The coastal lowlands as a whole have a larger percentage of area under tillage for obvious reasons ; permanent pastures for hay making and fruit groves occupy considerable areas, particularly in the Dahanu taluka. Barring rice, no other cereal is grown. Pulses are of minor importance. Well irrigation from about 6,000 wells, most of which are in Bassein taluka, account for the prosperity of fruit gardening in this region.
Industries are by and large absent from the regional scene. Yet, with the increasing pressure on space, during the last few years of the current decade, a few industries have set up units in north Salsette, around Dahisar and Bhayandar.
Villages are fair sized and inter village distances are low, particularly in Bassein. The villages tend to be larger along the railway, and towards the south, because of large service-seeking commuters residing close to the railway. In Dahanu and Talasari, the northern talukas, significant population is tribal, mostly Varlis. They are husbandmen, and agricultural labour, better settled and progressive than the Varlis of the uplands further east. Malhar Kolis are found all over the region.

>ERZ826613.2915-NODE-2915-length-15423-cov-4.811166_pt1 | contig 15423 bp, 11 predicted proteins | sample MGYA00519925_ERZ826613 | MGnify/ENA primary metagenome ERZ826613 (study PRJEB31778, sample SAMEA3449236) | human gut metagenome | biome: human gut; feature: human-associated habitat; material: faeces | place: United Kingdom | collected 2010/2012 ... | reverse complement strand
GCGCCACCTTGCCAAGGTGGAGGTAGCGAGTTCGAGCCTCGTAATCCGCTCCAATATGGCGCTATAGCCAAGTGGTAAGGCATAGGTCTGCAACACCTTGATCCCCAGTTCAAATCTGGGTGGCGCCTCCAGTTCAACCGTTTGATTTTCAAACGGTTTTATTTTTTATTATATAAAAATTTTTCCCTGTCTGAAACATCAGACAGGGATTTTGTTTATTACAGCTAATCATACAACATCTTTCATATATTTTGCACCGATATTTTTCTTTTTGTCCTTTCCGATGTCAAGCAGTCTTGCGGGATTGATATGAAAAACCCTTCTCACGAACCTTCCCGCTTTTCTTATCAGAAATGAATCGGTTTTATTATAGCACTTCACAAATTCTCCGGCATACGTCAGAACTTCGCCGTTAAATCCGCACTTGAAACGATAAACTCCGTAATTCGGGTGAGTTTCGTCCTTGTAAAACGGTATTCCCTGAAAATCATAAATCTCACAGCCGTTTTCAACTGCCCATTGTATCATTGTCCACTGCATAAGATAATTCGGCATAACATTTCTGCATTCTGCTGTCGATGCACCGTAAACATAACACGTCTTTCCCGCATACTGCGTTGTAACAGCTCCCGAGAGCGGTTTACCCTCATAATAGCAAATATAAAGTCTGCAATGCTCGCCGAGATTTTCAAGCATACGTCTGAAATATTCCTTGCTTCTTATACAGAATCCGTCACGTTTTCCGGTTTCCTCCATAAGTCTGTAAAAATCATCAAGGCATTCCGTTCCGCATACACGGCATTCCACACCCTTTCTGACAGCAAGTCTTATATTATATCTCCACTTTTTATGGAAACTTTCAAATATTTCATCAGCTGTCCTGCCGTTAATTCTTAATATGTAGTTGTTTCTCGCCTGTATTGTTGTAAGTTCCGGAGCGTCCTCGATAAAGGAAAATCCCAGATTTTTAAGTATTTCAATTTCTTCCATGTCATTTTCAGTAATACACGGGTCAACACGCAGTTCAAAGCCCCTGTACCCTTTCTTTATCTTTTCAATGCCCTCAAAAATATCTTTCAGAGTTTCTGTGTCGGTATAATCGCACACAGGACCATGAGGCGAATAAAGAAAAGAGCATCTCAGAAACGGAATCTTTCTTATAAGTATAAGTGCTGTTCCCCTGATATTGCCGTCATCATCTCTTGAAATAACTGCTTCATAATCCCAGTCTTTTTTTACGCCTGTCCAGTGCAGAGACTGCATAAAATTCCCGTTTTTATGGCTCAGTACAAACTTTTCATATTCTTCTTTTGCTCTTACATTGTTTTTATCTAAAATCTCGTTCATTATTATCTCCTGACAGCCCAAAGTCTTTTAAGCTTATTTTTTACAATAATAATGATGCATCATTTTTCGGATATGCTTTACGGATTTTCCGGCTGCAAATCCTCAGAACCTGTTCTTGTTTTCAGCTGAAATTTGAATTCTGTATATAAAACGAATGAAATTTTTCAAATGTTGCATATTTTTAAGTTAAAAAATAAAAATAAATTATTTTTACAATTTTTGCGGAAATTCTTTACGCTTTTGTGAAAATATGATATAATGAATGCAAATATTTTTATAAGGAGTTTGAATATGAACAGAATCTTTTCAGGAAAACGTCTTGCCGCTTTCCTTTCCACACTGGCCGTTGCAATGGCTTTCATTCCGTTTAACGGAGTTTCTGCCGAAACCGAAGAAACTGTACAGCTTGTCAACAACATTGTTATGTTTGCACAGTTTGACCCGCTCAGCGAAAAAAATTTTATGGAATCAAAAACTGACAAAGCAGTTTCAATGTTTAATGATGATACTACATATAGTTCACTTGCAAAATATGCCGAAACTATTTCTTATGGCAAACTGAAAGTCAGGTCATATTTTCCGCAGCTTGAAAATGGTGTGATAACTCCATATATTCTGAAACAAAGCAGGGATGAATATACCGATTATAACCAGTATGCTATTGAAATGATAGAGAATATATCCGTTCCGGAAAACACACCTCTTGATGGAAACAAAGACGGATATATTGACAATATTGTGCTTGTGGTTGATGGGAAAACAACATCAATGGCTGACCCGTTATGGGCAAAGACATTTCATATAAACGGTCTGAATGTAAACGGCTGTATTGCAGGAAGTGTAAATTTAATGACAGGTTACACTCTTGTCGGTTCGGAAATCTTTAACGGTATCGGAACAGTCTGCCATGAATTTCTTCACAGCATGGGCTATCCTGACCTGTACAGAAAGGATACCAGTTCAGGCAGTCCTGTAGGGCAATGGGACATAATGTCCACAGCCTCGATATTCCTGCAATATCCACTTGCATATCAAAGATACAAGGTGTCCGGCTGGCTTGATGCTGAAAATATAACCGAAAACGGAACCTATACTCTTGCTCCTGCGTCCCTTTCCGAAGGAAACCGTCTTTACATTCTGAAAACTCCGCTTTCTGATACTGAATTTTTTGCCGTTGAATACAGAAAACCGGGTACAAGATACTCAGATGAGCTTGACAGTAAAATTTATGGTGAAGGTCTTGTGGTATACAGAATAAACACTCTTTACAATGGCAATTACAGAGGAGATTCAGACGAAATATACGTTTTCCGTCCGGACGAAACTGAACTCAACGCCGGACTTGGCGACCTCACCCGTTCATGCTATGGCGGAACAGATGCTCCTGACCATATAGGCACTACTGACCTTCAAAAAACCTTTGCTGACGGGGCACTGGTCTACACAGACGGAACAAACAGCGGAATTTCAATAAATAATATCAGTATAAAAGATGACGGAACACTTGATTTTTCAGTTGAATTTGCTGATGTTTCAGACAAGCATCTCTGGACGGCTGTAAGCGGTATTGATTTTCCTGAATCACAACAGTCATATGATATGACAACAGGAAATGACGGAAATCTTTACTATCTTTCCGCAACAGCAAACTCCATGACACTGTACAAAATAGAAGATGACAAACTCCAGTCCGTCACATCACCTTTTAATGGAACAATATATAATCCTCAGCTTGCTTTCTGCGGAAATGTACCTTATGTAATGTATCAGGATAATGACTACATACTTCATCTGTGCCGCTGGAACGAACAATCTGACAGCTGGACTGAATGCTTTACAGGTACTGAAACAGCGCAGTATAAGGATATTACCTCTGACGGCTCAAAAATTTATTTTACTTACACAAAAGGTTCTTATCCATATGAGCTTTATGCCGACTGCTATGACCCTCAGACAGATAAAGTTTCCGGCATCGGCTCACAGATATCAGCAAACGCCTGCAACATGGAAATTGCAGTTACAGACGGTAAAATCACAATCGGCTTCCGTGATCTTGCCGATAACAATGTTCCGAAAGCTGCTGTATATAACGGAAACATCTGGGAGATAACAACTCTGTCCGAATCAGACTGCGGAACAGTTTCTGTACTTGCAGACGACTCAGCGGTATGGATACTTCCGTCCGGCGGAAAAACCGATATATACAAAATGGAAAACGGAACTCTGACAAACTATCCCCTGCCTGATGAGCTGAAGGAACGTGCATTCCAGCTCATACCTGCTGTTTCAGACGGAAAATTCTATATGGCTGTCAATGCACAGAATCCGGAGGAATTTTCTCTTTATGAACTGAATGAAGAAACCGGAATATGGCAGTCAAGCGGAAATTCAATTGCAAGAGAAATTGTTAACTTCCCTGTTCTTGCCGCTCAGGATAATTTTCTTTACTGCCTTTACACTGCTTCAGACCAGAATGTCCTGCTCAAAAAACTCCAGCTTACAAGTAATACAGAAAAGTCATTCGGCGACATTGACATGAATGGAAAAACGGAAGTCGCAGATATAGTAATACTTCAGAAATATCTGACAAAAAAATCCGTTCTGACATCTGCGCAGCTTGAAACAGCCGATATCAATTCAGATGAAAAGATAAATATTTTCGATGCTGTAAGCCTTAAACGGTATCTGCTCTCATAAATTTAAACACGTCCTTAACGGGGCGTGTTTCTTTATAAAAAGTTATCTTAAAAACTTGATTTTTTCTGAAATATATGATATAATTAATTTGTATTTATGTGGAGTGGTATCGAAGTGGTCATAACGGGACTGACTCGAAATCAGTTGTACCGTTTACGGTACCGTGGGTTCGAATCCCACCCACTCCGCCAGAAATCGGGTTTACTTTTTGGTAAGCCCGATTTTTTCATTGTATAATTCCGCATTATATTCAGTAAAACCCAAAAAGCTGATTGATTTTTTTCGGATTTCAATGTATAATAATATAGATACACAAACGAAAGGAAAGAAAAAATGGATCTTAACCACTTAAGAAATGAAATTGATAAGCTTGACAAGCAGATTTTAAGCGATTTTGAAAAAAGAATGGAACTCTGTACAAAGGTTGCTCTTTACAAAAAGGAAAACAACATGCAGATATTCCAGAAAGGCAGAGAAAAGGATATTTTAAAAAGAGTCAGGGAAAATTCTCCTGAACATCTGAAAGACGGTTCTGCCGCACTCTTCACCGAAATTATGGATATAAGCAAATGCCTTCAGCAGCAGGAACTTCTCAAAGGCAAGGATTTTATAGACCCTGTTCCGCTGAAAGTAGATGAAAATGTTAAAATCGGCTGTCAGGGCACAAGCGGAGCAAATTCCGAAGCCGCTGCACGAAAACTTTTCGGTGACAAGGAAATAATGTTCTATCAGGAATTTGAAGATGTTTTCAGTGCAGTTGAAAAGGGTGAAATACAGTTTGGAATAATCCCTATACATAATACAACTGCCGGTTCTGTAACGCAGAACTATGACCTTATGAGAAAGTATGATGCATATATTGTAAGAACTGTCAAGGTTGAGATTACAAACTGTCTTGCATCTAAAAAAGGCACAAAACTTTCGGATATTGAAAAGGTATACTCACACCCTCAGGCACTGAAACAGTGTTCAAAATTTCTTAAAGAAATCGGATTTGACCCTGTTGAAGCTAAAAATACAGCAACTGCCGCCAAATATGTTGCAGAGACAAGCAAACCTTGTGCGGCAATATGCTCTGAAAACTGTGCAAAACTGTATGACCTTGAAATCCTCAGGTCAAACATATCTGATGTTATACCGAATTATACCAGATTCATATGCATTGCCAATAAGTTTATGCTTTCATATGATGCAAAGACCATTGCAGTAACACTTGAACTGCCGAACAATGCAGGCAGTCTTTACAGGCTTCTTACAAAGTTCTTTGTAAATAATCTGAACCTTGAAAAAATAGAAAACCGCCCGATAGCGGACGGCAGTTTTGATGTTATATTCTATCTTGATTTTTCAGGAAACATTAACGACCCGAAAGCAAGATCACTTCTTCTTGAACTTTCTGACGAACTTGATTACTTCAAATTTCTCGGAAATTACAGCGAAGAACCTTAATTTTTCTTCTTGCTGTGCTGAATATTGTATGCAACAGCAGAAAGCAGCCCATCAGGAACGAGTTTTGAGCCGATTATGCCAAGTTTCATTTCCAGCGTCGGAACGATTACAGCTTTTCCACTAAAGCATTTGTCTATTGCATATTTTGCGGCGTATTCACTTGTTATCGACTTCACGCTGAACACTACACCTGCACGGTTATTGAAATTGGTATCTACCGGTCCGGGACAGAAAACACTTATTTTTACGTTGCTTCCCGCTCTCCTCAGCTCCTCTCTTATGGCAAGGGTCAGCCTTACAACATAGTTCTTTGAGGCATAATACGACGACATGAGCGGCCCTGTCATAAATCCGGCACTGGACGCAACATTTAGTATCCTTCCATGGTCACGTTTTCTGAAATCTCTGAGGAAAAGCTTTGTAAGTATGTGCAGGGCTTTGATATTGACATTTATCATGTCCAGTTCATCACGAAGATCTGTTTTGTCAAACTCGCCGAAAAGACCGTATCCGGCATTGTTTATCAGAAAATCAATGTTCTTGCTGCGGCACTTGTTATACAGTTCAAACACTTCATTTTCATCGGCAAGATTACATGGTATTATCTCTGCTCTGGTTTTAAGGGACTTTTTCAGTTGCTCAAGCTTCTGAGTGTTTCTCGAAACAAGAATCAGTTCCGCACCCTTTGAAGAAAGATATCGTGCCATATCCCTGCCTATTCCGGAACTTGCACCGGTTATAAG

Larger settlements like Dahanu, Chinchani-Tarapur, Kelve-Mahim and Bassein are all ferry points across creeks located along the shore, where large quantities of fish are landed to find their way over land by trucks to the city market. Each of them is a road terminal, linked with the rail-head, about six to eight kilometres further east. Dahanu is a huge collection centre for fish, fruits and forest products. It is a saw-mill centre. Chinchani-Tarapur, a twin settlement across the Tarapur creek, is an old settlement with a fortification, now in ruins. The settlement of Chinchani on old sand bars is a market gardening village while its fishing counterpart, Tarapur, has gained some importance recently due to the location of the nuclear power generating station. Chinchani has an old die casting craft, now declining. Kelve-Mahim is a fishing centre with a richer past. Satpati, closeby, is a large fishery training centre. Bassein, or Vasai as it is now known, has an old fortification of Maratha period overlooking the estuary, now in ruins. Around it are a large number of vegetable, betel and banana gardens.